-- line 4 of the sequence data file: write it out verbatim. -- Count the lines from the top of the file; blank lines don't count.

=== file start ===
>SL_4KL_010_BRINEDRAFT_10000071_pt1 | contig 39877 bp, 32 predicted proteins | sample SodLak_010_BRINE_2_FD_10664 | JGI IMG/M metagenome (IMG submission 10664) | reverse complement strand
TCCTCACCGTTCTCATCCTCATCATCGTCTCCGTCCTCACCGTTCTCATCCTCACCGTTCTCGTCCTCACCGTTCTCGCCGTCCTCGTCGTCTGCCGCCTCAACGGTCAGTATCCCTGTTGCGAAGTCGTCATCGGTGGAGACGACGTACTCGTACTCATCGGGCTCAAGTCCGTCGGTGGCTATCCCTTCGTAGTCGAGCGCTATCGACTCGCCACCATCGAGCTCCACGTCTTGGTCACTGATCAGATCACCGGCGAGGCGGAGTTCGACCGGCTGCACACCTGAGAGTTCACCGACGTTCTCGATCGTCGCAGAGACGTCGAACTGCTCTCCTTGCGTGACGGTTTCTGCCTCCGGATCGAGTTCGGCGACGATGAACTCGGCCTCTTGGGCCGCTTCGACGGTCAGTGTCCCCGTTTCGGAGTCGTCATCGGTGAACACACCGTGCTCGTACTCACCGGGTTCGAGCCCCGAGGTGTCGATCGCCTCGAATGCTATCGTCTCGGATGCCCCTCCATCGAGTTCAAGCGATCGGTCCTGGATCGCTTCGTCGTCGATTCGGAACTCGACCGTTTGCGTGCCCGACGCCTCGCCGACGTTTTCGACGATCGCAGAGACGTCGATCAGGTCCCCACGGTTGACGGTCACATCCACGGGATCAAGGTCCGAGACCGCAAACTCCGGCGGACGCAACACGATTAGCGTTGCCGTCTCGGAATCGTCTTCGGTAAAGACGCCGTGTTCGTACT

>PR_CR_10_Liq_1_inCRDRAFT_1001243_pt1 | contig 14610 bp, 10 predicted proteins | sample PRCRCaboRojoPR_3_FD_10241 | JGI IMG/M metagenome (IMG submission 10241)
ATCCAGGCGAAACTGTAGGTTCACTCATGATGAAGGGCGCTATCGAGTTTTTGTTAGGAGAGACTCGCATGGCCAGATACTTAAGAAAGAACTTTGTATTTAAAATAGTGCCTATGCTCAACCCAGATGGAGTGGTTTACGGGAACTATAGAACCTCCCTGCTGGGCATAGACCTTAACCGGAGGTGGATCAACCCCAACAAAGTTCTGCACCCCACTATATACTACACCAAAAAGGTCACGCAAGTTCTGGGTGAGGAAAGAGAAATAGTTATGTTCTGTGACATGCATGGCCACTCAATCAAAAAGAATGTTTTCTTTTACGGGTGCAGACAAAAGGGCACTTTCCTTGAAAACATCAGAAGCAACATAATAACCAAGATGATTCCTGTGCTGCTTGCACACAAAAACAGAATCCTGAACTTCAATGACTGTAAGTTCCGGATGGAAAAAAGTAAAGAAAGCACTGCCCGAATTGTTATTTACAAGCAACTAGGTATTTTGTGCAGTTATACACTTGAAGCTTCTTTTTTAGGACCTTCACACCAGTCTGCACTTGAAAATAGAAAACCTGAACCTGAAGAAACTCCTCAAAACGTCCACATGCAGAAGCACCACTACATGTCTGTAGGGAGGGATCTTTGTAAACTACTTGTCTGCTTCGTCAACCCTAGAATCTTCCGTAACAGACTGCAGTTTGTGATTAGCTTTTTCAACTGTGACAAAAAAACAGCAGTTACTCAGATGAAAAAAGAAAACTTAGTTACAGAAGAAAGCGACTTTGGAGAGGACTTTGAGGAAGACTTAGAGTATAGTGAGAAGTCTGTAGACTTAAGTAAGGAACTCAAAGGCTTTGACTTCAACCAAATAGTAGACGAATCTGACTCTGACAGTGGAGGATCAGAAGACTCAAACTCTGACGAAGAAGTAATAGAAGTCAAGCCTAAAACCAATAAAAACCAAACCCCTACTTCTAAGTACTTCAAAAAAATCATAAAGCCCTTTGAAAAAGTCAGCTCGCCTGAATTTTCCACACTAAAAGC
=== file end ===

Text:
ATCCAGGCGAAACTGTAGGTTCACTCATGATGAAGGGCGCTATCGAGTTTTTGTTAGGAGAGACTCGCATGGCCAGATACTTAAGAAAGAACTTTGTATTTAAAATAGTGCCTATGCTCAACCCAGATGGAGTGGTTTACGGGAACTATAGAACCTCCCTGCTGGGCATAGACCTTAACCGGAGGTGGATCAACCCCAACAAAGTTCTGCACCCCACTATATACTACACCAAAAAGGTCACGCAAGTTCTGGGTGAGGAAAGAGAAATAGTTATGTTCTGTGACATGCATGGCCACTCAATCAAAAAGAATGTTTTCTTTTACGGGTGCAGACAAAAGGGCACTTTCCTTGAAAACATCAGAAGCAACATAATAACCAAGATGATTCCTGTGCTGCTTGCACACAAAAACAGAATCCTGAACTTCAATGACTGTAAGTTCCGGATGGAAAAAAGTAAAGAAAGCACTGCCCGAATTGTTATTTACAAGCAACTAGGTATTTTGTGCAGTTATACACTTGAAGCTTCTTTTTTAGGACCTTCACACCAGTCTGCACTTGAAAATAGAAAACCTGAACCTGAAGAAACTCCTCAAAACGTCCACATGCAGAAGCACCACTACATGTCTGTAGGGAGGGATCTTTGTAAACTACTTGTCTGCTTCGTCAACCCTAGAATCTTCCGTAACAGACTGCAGTTTGTGATTAGCTTTTTCAACTGTGACAAAAAAACAGCAGTTACTCAGATGAAAAAAGAAAACTTAGTTACAGAAGAAAGCGACTTTGGAGAGGACTTTGAGGAAGACTTAGAGTATAGTGAGAAGTCTGTAGACTTAAGTAAGGAACTCAAAGGCTTTGACTTCAACCAAATAGTAGACGAATCTGACTCTGACAGTGGAGGATCAGAAGACTCAAACTCTGACGAAGAAGTAATAGAAGTCAAGCCTAAAACCAATAAAAACCAAACCCCTACTTCTAAGTACTTCAAAAAAATCATAAAGCCCTTTGAAAAAGTCAGCTCGCCTGAATTTTCCACACTAAAAGC